“This must be a dream. Wake up stupid! Just like father says, I’ve let my mind go too deep into all that fairy tale rubbish,” scolded Evan to himself.

“It’s not a dream,” said the elf.

“Then what is it? How are you here?” said Evan

“I don’t know, but I know there’s a purpose to all this, Evan the Storyteller.”

“Oh rubbish! What? That you come here and tell me your world is a mess and my friends are stuck in it now too!” said Evan. “Some grand purpose.”

“I don’t know anything more than what I’ve told you, except that for a fleeting moment I thought you might be able to help.” And as soon as the elf had spoken the word help, LilyWind fluttered beside the horn Evan had let fall to the floor. His eyes caught it and immediately he stood.

“That’s it!” he said.

“What?” said the elf.

“That horn was made to summon help,” said Evan.

“What horn?”

“This very horn here, the one I sounded just before you came into my world!” Evan reached and picked it up.

“A magic horn that summons help?” (and in fact this was a magic horn, for once a king from another world was allowed to come to our world for five minutes of our time and while he was here, he mistakenly left the very horn we’re talking about now.)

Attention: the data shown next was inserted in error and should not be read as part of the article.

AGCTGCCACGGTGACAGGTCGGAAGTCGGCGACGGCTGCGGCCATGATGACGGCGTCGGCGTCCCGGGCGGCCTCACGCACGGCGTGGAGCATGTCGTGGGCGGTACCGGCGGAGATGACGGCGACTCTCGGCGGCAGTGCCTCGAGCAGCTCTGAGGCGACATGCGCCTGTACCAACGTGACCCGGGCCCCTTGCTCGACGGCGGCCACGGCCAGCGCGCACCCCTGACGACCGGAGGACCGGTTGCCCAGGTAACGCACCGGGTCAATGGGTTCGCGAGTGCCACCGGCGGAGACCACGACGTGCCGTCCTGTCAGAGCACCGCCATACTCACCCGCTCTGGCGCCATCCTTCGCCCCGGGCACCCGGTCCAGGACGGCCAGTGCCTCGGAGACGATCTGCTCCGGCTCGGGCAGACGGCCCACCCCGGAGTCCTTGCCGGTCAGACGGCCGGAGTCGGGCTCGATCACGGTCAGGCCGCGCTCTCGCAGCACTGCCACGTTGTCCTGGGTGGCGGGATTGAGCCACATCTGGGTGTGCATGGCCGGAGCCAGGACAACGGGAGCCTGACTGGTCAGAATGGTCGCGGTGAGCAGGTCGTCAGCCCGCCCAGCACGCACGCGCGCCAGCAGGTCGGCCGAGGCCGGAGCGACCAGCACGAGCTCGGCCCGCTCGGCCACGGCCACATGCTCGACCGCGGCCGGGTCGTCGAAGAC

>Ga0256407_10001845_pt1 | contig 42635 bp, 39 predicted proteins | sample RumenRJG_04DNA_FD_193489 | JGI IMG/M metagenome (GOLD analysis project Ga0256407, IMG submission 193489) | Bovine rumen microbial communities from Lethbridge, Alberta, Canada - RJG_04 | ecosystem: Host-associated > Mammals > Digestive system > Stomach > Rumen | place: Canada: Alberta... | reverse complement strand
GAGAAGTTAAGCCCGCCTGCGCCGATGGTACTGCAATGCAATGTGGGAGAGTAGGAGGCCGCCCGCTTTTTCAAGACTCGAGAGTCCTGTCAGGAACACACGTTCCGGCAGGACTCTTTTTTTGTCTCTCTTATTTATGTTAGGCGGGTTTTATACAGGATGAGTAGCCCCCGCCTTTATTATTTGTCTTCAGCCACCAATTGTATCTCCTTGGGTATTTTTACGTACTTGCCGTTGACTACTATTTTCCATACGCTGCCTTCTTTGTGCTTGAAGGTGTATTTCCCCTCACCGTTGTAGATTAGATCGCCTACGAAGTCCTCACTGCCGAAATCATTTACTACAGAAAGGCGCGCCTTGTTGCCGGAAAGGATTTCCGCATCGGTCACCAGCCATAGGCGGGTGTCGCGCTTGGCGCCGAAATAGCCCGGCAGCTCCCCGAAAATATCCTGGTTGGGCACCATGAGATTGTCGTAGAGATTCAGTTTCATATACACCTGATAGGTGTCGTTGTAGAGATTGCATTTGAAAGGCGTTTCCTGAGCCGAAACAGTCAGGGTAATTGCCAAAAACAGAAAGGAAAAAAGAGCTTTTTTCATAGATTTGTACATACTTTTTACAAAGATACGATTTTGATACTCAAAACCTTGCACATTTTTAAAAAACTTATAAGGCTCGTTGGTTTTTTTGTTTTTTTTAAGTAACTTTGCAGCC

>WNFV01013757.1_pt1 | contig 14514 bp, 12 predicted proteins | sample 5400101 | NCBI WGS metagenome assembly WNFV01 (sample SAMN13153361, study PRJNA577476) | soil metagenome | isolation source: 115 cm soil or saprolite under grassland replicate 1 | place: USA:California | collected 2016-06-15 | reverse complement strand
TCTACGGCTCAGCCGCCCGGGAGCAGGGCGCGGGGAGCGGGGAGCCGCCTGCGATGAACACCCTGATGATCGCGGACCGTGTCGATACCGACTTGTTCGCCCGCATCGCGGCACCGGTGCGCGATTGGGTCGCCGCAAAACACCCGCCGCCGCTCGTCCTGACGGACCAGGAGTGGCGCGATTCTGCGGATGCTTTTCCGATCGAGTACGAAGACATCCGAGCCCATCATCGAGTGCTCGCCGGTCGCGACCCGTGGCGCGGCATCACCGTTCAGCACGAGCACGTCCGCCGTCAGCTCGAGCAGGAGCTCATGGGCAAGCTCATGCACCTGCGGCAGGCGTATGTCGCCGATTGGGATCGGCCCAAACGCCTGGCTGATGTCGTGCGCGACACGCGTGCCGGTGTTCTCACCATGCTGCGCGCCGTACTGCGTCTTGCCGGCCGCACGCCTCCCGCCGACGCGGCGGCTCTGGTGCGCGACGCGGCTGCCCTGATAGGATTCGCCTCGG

“Yes, of course, I’ve heard of it before,” said Evan, and then he sat on the sofa with the horn in his lap for a moment. “But I sounded the horn,” began Evan, sounding a little confused again.

“Ah, and yet we are the ones in need,” finished the elf.

“But if the horn is from another world, perhaps here it works backwards!” shouted Evan, standing up again. “Of course, this horn summons help in the world it was born, but here it brings the ones in need of help,” he reasoned. And though this reasoning comforted Evan, he’d have done better to know that when helping others, the helper always receives help as well. “How silly of me,” said Evan feeling rather proud for figuring out the magic, “now please promise me you’ll never speak of my little tantrum to anyone?”

“My name is Avadis Lossëhelin, son of Ereinion Lossëhelin, and I swear on penalty of blindness I’ll never tell a soul,” declared the elf, with a statelier oath than any other Evan ever heard before or after. And just then LilyWind fluttered by the elf’s ear and he added, “LilyWind either.”

© 2007 Rocky Andrews